"This shows that the future value of Hyundai E&C is recognized as an indisputable global leader," the Seoul-based builder said. "Outstanding competitiveness of Hyundai E&C has been highly valued as a global construction company that faithfully fulfills social responsibility for the environment and sustainable business."

Only 342 companies were included on the DJSI World list this year, only 10 percent of the evaluated companies.

Hyundai said its track record reflects the company's reputation in the global market.

The firm said it has secured overseas orders of more than $10 billion for three consecutive years. It has executed projects in 58 countries in Asia, the Middle East, Latin America, Europe and North America.

"The achievement has resulted in receiving the highest rating for economic performance, transparent management, global social contribution activities, and environment-friendly construction. It is expected that shareholders and investors will expand their investments in the company from learning about the ranking" a Hyundai E&C spokesman said.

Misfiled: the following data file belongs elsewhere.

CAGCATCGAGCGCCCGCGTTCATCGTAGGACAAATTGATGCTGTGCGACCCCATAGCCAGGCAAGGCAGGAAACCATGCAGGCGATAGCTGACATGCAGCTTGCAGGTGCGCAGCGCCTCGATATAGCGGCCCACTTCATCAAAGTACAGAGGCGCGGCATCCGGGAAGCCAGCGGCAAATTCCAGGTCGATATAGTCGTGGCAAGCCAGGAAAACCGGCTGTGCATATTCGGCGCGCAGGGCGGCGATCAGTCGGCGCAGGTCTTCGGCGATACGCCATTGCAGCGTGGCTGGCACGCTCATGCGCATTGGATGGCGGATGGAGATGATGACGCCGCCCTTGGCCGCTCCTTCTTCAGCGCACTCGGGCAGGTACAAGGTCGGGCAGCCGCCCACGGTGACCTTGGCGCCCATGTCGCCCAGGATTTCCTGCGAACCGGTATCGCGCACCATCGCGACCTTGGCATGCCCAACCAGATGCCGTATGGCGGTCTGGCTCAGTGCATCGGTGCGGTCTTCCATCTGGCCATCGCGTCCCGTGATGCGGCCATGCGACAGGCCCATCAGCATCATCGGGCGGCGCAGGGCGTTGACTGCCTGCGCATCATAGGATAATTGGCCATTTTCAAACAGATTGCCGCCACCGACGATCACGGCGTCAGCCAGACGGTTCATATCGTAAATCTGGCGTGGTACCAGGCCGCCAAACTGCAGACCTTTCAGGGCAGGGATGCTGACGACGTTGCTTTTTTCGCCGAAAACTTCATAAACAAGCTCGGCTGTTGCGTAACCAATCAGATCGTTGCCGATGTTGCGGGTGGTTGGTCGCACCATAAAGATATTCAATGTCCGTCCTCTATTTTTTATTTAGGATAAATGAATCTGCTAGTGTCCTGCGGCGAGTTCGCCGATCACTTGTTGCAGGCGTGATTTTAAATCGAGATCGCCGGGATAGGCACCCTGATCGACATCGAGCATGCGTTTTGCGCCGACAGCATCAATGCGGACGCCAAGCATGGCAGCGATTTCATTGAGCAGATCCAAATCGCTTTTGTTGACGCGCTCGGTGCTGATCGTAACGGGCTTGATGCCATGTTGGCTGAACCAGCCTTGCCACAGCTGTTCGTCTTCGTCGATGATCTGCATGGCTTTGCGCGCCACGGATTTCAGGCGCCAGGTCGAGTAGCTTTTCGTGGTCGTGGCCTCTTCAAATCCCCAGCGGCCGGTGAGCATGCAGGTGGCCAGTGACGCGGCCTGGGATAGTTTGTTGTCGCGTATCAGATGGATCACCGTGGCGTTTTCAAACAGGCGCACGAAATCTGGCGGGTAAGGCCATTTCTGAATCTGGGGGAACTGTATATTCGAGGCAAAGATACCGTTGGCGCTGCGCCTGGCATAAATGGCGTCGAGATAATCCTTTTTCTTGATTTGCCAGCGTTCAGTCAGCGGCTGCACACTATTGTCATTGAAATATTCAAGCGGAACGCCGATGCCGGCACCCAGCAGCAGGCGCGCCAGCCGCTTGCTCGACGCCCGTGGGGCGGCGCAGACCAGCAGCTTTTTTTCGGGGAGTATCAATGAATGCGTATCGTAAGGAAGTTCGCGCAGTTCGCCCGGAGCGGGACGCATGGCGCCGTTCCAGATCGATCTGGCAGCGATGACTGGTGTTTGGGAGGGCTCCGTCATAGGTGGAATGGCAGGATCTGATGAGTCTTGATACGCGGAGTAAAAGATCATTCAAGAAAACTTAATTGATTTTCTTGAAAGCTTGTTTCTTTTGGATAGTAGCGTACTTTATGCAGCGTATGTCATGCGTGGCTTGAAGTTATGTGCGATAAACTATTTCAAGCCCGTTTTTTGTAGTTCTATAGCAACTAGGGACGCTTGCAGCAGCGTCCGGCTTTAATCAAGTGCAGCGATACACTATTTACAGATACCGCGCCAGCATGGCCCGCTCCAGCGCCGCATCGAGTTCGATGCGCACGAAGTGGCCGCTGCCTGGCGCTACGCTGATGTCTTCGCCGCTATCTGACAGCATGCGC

"We will continue to fulfill our corporate social responsibility as the world's leading company in the construction field and furthermore strive to improve corporate brand value."

Tuesday, October 27, 2015

2016 Hyundai Accent Active Review

Buying your first car is an exciting experience, even more so if your first car is a new car. You are the first person to sit there, it’s your choice of colour, your choice of trim… It’s your car. You don’t need to spend a fortune these days either, as the revamped 2016 Hyundai Accent Active proves.
Ticking a lot of ‘good first car’ boxes, the entry-level Hyundai Accent Active automatic is currently priced at $15,990 driveaway.
Well-priced small hatches are how Hyundai made their mark in Australia. Wind the clock back 20 years and if, like me, you spent part of the 1990s on P-plates, you would surely have known someone (if not yourself) who owned a Hyundai Excel.